The other day we watched footage from our trail cam on our wildlife corridor. Something flitted briefly across the screen as we looked for mammals, and someone said, “Oh, it’s just a bug…”
“Just a bug?” I exclaimed. “What do you mean, ‘just a bug’? They make the world go around! Without bugs, we are lost. And they are incredible! Have you ever seen the film Microcosmos? Well now you must—it will be a staff enrichment session. And they aren’t ‘bugs,’ they are insects—proper respect, please! No demeaning through language—we do that with too many life forms, including humans, and the result is the same, so—insect, please.”
(Even worse: because it was “just a bug,” she deleted that clip.)
I exclaimed, “Wait! It is part of the Life there! It is a huge deal to any bird who catches it or a flower it pollinated!” But it was too late.
I had wanted her to save the clip to share as an essential part of the Life of the corridor. (Poor woman is still looking for another insect to flit across the screen to make up for it.)
It is a constant stretching and learning for all of us—every day, ideally—as we discover the unending wonder of all life forms. This can be through books, films, talks—we have opportunities to learn about it all the time, any time we choose. The thing is that no matter what we uncover, it is only the tiniest bit of the magical universe we are born into as window after window opens into our understanding of how nature works.
Many (many) years ago as a little girl, I used the word “dirt” and my father reacted the same way to me. With an intensity I still remember vividly, he said, “It is not dirt—it is soil!” And the more we learn about soil, the more magical it is, too: billions of life forms in a teaspoon—life forms that support the trees and plants that support our own lives. (Getting passionate as I write this, I think I might make staff read the wonderful book Entangled Life about the wonder of fungi and how they, living out of sight, support and sustain nearly all living systems. As author Merlin Sheldrake says, “without fungal webs no plant would exist anywhere.”)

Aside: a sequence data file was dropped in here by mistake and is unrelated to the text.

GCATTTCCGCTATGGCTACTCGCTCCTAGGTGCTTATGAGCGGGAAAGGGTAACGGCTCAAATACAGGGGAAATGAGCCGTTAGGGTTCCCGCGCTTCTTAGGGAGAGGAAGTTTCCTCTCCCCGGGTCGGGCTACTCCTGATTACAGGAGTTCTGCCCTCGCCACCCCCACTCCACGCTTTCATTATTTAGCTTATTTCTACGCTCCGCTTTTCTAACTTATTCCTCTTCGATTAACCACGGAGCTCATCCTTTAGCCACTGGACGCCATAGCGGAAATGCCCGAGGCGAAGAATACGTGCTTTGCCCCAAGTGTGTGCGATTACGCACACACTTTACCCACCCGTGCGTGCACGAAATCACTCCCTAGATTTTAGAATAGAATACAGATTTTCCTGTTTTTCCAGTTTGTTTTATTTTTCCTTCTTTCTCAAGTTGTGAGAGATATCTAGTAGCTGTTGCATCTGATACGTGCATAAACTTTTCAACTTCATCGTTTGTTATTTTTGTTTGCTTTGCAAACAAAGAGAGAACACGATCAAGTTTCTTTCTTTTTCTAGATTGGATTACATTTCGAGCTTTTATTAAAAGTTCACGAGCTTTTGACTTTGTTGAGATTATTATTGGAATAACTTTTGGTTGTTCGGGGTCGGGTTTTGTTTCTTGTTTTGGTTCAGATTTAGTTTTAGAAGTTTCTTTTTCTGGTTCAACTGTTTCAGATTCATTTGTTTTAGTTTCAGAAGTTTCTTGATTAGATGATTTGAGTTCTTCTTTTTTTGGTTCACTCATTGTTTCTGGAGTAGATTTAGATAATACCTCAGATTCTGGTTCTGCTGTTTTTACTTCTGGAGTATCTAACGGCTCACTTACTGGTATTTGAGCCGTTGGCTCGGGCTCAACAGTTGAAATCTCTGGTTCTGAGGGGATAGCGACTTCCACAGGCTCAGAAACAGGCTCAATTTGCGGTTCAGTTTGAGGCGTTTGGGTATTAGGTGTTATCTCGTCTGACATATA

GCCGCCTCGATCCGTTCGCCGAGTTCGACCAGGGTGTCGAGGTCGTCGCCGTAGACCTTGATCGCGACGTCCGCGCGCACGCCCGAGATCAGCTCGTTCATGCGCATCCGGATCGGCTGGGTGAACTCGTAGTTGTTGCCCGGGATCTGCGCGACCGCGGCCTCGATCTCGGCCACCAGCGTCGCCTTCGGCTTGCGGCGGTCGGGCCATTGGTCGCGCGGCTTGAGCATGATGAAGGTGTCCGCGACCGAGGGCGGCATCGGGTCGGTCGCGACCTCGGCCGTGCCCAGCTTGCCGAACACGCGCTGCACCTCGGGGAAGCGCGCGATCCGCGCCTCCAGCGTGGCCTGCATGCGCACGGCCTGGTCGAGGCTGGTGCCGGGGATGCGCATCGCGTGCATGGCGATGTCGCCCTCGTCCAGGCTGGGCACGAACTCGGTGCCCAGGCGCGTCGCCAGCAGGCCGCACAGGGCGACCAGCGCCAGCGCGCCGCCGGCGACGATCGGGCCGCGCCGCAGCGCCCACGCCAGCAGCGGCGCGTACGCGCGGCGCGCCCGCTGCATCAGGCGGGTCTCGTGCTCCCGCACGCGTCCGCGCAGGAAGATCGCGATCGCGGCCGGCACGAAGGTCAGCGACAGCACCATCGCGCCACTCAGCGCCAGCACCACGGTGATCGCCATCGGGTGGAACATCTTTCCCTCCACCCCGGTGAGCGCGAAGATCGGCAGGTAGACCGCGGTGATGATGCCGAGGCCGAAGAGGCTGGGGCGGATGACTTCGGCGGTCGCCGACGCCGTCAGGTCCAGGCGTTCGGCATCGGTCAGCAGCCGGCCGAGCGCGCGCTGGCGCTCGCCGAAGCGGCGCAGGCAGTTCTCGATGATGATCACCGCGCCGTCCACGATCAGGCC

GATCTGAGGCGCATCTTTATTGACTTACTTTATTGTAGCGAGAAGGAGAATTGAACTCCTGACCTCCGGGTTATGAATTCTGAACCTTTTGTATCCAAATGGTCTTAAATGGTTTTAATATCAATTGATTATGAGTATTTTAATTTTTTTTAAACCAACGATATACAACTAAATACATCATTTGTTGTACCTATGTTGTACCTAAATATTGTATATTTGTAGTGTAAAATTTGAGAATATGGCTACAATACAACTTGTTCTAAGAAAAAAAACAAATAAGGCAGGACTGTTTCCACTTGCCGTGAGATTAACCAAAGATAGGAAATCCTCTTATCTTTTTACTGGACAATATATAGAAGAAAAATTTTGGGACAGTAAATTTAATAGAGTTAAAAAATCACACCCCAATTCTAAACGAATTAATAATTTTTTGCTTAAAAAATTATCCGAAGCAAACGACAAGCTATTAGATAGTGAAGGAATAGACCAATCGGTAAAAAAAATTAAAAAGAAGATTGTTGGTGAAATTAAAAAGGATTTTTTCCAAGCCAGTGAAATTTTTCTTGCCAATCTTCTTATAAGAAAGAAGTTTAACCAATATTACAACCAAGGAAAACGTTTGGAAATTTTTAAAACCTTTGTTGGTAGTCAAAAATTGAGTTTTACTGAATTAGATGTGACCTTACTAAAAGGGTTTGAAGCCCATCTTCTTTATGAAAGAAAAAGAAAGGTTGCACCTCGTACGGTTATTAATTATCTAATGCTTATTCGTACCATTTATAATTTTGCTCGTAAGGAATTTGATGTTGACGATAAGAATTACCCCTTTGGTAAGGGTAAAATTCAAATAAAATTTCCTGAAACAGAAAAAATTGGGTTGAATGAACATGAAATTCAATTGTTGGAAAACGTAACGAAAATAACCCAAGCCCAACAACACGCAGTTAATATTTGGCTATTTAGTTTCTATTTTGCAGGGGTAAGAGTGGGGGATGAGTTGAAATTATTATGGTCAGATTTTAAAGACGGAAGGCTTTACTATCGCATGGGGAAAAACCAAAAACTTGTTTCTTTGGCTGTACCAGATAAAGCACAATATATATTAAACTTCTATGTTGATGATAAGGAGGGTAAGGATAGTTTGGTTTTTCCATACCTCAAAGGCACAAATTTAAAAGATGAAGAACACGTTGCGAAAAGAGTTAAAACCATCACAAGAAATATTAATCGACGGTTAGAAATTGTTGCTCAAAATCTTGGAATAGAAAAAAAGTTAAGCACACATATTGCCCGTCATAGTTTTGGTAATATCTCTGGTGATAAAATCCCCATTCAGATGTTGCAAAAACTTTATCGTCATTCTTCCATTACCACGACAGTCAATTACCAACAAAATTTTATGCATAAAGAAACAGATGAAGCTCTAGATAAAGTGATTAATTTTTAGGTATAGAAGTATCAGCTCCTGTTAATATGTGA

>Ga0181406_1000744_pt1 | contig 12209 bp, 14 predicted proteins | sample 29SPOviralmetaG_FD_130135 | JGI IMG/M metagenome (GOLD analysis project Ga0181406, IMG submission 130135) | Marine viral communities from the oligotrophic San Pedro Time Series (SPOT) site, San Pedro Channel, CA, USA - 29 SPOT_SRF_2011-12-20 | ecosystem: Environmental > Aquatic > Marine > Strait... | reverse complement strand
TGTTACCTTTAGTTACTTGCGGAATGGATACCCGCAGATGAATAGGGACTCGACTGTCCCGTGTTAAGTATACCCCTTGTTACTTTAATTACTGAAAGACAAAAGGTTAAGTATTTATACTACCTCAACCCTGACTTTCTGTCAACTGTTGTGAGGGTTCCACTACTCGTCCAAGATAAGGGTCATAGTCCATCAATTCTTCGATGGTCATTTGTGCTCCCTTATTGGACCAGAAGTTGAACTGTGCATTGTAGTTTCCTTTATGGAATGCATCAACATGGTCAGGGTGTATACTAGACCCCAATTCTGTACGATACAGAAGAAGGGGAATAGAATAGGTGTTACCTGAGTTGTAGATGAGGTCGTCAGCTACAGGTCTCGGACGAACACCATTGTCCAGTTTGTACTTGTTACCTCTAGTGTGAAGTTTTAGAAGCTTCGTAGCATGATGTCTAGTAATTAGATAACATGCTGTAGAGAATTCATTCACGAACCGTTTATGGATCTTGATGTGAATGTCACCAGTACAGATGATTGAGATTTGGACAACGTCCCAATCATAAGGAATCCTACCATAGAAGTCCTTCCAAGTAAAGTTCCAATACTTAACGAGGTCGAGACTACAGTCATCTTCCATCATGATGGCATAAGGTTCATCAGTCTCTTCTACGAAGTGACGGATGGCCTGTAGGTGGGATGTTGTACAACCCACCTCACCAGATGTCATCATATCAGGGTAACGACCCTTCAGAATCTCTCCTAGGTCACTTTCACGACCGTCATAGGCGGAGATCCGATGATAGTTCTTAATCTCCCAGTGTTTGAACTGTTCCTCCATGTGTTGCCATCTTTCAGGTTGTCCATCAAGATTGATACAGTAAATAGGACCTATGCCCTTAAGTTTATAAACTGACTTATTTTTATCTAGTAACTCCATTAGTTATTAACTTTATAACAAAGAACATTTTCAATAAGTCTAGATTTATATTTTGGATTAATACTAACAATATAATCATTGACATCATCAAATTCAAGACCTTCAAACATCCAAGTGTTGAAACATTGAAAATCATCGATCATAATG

Scientists say that a single cell in our body is more complex than an entire state-of-the-art warship with all of its communications, engine, and myriad parts to make it work. And that is one cell of trillions in our body. When you look at the details of any insect, they are superbly designed and very very alive, even if—or maybe because—their life span is only one season. Then there are the incredible things they do for the ecosystem, of which our understanding has only scratched the surface. We do know that our food system would collapse without them.
We often do the same thing with plants. As an experiment in how we see, a plant scientist showed humans a picture 95% full of greenery with a human or mammal somewhere in it and the latter is all the people would “see.” All the rest was green background. Asked what was in the picture, they would name the human or mammal. Aieee! How do we help ourselves see more and drop our cultural blinders? It is an ongoing journey, but an essential one if we are to live successfully on our Earth. These life forms and systems are everywhere whether we see them or not; acknowledge them or not. We need to support them if we want to survive—and better yet, delight in them.
Anyone in the office who uses the word” bug” from now on will be assigned another book to read…
Microcosmos is a documentary filmed in 1996 that captures stunning images of the universe of insects usually invisible to us. According to a Rotten Tomatoes review,: “It may appear tiny to the human eye, but there is no denying that the insect kingdom—as captured by the filmmakers behind this documentary—is as dramatic, action-packed and beautiful as any other.” Available on Amazon Prime / Paramount + or DVD.